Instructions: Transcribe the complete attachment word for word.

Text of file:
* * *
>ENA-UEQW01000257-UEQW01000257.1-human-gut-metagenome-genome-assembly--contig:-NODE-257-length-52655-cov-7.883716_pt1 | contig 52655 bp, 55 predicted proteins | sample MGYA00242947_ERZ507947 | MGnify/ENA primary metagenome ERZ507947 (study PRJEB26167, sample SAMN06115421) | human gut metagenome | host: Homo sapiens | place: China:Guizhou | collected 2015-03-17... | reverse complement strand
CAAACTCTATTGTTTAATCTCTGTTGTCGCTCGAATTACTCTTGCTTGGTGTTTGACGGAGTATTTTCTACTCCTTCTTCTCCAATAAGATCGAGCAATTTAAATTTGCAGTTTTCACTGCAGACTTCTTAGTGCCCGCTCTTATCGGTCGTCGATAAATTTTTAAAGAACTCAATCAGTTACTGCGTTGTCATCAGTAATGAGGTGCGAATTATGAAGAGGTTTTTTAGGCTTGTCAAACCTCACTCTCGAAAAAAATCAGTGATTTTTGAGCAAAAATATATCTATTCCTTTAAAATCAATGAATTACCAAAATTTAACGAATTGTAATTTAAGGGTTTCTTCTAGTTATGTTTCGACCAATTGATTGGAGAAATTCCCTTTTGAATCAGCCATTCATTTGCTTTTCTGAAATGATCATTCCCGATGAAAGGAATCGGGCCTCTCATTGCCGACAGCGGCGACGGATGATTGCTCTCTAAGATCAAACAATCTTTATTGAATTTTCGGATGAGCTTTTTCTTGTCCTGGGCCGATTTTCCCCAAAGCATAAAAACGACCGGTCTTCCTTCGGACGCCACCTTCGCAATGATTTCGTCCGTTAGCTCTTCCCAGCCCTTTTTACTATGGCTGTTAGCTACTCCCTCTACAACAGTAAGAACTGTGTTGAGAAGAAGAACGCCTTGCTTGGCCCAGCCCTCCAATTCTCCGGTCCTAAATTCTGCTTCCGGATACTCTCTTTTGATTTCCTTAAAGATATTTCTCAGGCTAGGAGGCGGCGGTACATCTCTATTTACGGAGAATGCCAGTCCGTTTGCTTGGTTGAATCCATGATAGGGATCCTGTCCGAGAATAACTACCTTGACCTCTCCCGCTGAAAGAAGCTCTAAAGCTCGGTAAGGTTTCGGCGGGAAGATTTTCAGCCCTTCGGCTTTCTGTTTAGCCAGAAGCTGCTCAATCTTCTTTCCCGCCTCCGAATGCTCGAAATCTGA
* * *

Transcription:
>ENA-UEQW01000257-UEQW01000257.1-human-gut-metagenome-genome-assembly--contig:-NODE-257-length-52655-cov-7.883716_pt1 | contig 52655 bp, 55 predicted proteins | sample MGYA00242947_ERZ507947 | MGnify/ENA primary metagenome ERZ507947 (study PRJEB26167, sample SAMN06115421) | human gut metagenome | host: Homo sapiens | place: China:Guizhou | collected 2015-03-17... | reverse complement strand
CAAACTCTATTGTTTAATCTCTGTTGTCGCTCGAATTACTCTTGCTTGGTGTTTGACGGAGTATTTTCTACTCCTTCTTCTCCAATAAGATCGAGCAATTTAAATTTGCAGTTTTCACTGCAGACTTCTTAGTGCCCGCTCTTATCGGTCGTCGATAAATTTTTAAAGAACTCAATCAGTTACTGCGTTGTCATCAGTAATGAGGTGCGAATTATGAAGAGGTTTTTTAGGCTTGTCAAACCTCACTCTCGAAAAAAATCAGTGATTTTTGAGCAAAAATATATCTATTCCTTTAAAATCAATGAATTACCAAAATTTAACGAATTGTAATTTAAGGGTTTCTTCTAGTTATGTTTCGACCAATTGATTGGAGAAATTCCCTTTTGAATCAGCCATTCATTTGCTTTTCTGAAATGATCATTCCCGATGAAAGGAATCGGGCCTCTCATTGCCGACAGCGGCGACGGATGATTGCTCTCTAAGATCAAACAATCTTTATTGAATTTTCGGATGAGCTTTTTCTTGTCCTGGGCCGATTTTCCCCAAAGCATAAAAACGACCGGTCTTCCTTCGGACGCCACCTTCGCAATGATTTCGTCCGTTAGCTCTTCCCAGCCCTTTTTACTATGGCTGTTAGCTACTCCCTCTACAACAGTAAGAACTGTGTTGAGAAGAAGAACGCCTTGCTTGGCCCAGCCCTCCAATTCTCCGGTCCTAAATTCTGCTTCCGGATACTCTCTTTTGATTTCCTTAAAGATATTTCTCAGGCTAGGAGGCGGCGGTACATCTCTATTTACGGAGAATGCCAGTCCGTTTGCTTGGTTGAATCCATGATAGGGATCCTGTCCGAGAATAACTACCTTGACCTCTCCCGCTGAAAGAAGCTCTAAAGCTCGGTAAGGTTTCGGCGGGAAGATTTTCAGCCCTTCGGCTTTCTGTTTAGCCAGAAGCTGCTCAATCTTCTTTCCCGCCTCCGAATGCTCGAAATCTGA